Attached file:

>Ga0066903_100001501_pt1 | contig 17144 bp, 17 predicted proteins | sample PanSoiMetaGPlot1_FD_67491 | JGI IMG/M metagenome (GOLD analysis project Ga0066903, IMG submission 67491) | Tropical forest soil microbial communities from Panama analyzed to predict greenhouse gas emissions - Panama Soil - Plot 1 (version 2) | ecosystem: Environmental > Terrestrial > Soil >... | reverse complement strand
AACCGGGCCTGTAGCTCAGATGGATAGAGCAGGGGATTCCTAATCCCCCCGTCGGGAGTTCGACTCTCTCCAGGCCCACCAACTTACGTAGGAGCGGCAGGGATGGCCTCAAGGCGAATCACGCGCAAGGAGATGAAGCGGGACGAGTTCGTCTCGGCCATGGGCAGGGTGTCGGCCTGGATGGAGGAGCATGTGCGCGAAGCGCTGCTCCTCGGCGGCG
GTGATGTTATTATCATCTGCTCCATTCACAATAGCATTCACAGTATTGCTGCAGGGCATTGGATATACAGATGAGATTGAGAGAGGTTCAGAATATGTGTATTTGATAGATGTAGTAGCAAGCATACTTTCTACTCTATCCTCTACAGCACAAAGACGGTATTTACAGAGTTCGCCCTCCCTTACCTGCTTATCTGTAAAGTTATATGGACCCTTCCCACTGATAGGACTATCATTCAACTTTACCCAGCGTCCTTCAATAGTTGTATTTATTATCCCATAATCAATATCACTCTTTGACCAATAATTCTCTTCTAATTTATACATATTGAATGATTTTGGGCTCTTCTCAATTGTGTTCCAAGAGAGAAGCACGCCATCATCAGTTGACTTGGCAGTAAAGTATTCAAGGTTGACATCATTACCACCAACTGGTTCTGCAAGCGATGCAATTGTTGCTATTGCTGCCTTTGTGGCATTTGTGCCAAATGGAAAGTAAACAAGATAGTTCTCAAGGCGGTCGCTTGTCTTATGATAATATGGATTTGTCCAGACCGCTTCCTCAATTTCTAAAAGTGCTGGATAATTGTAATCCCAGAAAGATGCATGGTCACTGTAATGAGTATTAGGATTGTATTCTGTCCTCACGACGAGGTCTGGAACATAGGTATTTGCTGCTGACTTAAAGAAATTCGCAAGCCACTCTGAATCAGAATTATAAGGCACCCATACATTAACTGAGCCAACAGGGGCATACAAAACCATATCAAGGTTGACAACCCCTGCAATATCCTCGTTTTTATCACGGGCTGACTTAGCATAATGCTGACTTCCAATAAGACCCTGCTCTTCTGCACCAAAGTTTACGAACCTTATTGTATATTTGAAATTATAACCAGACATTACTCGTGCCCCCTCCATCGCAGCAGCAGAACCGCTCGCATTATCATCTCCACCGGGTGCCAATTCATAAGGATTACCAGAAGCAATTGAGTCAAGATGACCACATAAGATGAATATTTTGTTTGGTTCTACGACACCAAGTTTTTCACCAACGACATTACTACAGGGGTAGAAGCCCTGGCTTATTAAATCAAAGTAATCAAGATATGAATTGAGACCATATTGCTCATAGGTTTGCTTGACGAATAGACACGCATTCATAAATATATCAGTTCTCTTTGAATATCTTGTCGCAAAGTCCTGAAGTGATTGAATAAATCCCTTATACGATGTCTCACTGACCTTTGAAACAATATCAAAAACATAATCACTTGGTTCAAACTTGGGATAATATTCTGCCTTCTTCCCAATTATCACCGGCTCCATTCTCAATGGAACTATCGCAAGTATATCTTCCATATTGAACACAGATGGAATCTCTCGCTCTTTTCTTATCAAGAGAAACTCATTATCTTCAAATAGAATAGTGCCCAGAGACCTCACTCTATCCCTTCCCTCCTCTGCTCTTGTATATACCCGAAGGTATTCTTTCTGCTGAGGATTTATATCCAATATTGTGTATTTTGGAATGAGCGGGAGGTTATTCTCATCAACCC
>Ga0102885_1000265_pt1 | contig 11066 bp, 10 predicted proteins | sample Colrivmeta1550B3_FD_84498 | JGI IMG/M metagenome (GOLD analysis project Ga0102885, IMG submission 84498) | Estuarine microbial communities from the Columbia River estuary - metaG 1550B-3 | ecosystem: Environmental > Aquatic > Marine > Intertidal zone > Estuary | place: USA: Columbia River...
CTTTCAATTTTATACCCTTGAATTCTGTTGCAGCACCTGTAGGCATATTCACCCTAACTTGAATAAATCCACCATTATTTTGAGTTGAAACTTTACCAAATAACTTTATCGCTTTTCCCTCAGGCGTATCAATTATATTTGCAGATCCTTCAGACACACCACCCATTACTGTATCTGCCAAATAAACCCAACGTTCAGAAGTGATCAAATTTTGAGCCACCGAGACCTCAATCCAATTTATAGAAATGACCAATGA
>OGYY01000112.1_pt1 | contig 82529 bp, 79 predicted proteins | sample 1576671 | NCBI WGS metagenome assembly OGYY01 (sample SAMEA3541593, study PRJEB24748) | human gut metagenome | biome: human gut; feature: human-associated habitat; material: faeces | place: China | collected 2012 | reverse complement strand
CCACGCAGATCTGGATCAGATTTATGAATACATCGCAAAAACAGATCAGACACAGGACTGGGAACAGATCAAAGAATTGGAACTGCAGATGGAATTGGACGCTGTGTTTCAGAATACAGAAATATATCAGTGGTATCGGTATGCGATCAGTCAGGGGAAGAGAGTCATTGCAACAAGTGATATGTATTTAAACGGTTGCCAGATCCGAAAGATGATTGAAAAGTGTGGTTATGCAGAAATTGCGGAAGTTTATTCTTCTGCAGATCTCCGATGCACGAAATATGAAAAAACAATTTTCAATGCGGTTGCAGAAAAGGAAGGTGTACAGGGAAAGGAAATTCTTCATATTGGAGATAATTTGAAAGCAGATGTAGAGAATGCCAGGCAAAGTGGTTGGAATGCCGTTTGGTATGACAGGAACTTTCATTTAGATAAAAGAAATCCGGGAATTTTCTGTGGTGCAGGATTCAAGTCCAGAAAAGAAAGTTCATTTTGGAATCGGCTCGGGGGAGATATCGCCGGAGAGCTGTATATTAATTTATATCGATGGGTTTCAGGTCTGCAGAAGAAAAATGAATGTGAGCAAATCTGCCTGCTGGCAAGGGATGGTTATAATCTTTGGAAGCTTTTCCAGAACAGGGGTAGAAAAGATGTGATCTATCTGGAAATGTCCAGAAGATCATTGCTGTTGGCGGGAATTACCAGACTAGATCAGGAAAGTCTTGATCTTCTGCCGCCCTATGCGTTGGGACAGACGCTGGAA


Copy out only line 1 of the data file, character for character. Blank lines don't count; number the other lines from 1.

>Ga0066903_100001501_pt1 | contig 17144 bp, 17 predicted proteins | sample PanSoiMetaGPlot1_FD_67491 | JGI IMG/M metagenome (GOLD analysis project Ga0066903, IMG submission 67491) | Tropical forest soil microbial communities from Panama analyzed to predict greenhouse gas emissions - Panama Soil - Plot 1 (version 2) | ecosystem: Environmental > Terrestrial > Soil >... | reverse complement strand